Bartlett Sets Tone For His Campaign For 6th District In Talk To Homebuilders

January 19, 1992|By Kerry O'Rourke | Kerry O'Rourke,Staff writer

WESTMINSTER — Republican Roscoe Bartlett wants to improve the country's educational system, cut national debt and health-care costs and impose term limits on members of Congress.

The candidate for the 6th District congressional seat began building a foundation for his campaign in Carroll by speaking to the county chapter of the Home Builders Associationof Maryland on Thursday night.

Standing before about 50 people in the Wakefield Valley Golf and Conference Center banquet room with no podium or table on which to rest his notes, he talked for half an hour, wagging his finger at the group of homebuilders like a teacher, which is what he used to be.

The Republican, whose campaign literature touts him as the descendantof a signer of the Declaration of Independence, has been many thingsin his 65 years, including farmer, inventor, medical researcher and homebuilder.

The Frederick County resident said he sympathized with developers, many of whom are suffering financially because of the recession.

"Your industry is a microcosm of what America is," he said. "You dream. You risk. You work. You achieve. That's what America is all about."

Bartlett faces opposition from two other Republicans in the March 3 primary for the seat occupied by seven-term incumbent Beverly B. Byron, who has one opponent in the Democratic primary.

Bartlett, his voice growing hoarser as he talked, chastised the federal government for the heavy layer of bureaucracy that he said weighs down the country's educational system.

"Our educational system is not just a national disgrace, it is a national crime," he said. "Itreally is a threat to our national security."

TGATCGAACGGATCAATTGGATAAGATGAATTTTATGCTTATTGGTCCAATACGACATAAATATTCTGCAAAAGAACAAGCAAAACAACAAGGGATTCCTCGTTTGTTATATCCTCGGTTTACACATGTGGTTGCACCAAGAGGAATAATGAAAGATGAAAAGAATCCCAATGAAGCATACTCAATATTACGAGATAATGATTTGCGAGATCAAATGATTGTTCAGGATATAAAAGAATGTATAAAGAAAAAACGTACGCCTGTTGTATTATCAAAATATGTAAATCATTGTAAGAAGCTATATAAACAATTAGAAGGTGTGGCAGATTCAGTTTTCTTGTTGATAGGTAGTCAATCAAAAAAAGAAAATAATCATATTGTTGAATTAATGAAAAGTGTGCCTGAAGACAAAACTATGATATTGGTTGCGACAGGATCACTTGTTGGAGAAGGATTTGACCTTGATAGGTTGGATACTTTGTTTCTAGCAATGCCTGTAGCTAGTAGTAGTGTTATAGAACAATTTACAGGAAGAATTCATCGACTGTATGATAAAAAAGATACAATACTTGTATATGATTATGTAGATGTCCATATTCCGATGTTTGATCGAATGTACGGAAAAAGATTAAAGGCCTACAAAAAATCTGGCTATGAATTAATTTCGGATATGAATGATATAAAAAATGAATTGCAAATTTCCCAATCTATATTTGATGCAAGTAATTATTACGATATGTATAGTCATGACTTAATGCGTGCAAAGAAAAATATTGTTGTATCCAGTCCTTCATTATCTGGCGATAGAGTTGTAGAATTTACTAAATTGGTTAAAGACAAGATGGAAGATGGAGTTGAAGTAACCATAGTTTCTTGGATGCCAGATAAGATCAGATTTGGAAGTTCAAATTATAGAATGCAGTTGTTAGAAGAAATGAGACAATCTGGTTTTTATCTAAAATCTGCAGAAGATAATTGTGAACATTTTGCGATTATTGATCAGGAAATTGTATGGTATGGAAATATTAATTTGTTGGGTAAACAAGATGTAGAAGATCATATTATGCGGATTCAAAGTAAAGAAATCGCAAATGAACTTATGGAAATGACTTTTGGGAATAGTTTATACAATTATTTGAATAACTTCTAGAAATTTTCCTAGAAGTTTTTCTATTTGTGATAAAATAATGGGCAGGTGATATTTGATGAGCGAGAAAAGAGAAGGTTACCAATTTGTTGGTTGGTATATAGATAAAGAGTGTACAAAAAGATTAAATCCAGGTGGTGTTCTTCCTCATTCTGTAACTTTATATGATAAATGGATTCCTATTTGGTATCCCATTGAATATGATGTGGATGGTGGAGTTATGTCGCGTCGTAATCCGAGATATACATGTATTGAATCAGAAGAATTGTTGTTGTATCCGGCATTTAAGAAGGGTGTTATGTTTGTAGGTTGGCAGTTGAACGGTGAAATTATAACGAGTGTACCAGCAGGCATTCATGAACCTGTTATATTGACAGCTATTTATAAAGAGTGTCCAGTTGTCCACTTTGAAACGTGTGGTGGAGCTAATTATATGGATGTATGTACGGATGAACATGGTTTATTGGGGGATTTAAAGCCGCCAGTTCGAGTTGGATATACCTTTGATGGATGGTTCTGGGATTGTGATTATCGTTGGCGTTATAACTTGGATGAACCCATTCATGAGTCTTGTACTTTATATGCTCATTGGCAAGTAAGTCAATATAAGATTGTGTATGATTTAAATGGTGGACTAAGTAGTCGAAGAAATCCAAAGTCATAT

Good teachers should be rewarded and freed "from the bureaucracy that stifles individuals in the classroom," Bartlett said.

Students who do well academically also should be rewarded, he said, using his youngest son, Ross, acollege freshman, as an example. Ross gets top grades, but, Bartlettsaid, "He's a geek or nerd in school."

But out on a motocross course, where he's a "flamboyant" bike rider, he's seen as "a god" to fans, he said.

"We've got to make academic achievers feel good," Bartlett said.

In advocating lower health-care costs, Bartlett warnedthat a federally run system might not be the best alternative.

Herecycled a quote that brought a laugh in November at a candidates forum.

A federal system "would combine the efficiency of the post office, the costs of the Pentagon and the compassion of the IRS," he said. The homebuilders chuckled.

Bartlett said malpractice insurancecosts should be lowered and caps placed on monetary awards in malpractice cases.

The cost of operating the government and the nationaldebt must be reduced, he said.

"Our economy is being suffocated by this enormous national debt," Bartlett said.

He also criticized "career" members of Congress who seem indifferent to constituents' needs.

"Our elected representatives are not serving our interests," he said.

In Carroll, former Westminster City Councilman Mark S. Snyder will be coordinating Bartlett's campaign. Snyder said Friday that he was scheduled to meet with the candidate this week to discuss strategy.

"Name recognition is always a problem," he said.

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